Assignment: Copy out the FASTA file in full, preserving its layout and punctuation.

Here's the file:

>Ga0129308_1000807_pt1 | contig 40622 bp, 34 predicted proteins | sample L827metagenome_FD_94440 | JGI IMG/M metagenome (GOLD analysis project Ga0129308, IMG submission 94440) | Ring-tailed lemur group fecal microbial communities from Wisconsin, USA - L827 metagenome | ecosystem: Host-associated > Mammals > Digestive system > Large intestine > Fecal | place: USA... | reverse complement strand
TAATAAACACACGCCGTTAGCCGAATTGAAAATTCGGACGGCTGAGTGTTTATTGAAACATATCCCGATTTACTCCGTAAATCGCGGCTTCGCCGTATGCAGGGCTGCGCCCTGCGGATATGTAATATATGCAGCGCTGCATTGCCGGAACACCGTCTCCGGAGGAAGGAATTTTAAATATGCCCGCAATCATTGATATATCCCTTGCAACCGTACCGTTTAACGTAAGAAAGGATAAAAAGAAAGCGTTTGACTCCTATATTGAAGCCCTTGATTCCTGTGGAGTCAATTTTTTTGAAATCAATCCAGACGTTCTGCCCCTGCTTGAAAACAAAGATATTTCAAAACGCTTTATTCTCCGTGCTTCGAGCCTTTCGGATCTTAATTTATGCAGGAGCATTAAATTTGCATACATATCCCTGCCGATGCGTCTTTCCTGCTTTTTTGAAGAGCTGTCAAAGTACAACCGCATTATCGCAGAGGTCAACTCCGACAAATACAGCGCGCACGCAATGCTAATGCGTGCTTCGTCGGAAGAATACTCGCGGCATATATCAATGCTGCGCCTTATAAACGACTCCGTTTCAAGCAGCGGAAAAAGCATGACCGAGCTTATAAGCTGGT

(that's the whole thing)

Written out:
>Ga0129308_1000807_pt1 | contig 40622 bp, 34 predicted proteins | sample L827metagenome_FD_94440 | JGI IMG/M metagenome (GOLD analysis project Ga0129308, IMG submission 94440) | Ring-tailed lemur group fecal microbial communities from Wisconsin, USA - L827 metagenome | ecosystem: Host-associated > Mammals > Digestive system > Large intestine > Fecal | place: USA... | reverse complement strand
TAATAAACACACGCCGTTAGCCGAATTGAAAATTCGGACGGCTGAGTGTTTATTGAAACATATCCCGATTTACTCCGTAAATCGCGGCTTCGCCGTATGCAGGGCTGCGCCCTGCGGATATGTAATATATGCAGCGCTGCATTGCCGGAACACCGTCTCCGGAGGAAGGAATTTTAAATATGCCCGCAATCATTGATATATCCCTTGCAACCGTACCGTTTAACGTAAGAAAGGATAAAAAGAAAGCGTTTGACTCCTATATTGAAGCCCTTGATTCCTGTGGAGTCAATTTTTTTGAAATCAATCCAGACGTTCTGCCCCTGCTTGAAAACAAAGATATTTCAAAACGCTTTATTCTCCGTGCTTCGAGCCTTTCGGATCTTAATTTATGCAGGAGCATTAAATTTGCATACATATCCCTGCCGATGCGTCTTTCCTGCTTTTTTGAAGAGCTGTCAAAGTACAACCGCATTATCGCAGAGGTCAACTCCGACAAATACAGCGCGCACGCAATGCTAATGCGTGCTTCGTCGGAAGAATACTCGCGGCATATATCAATGCTGCGCCTTATAAACGACTCCGTTTCAAGCAGCGGAAAAAGCATGACCGAGCTTATAAGCTGGT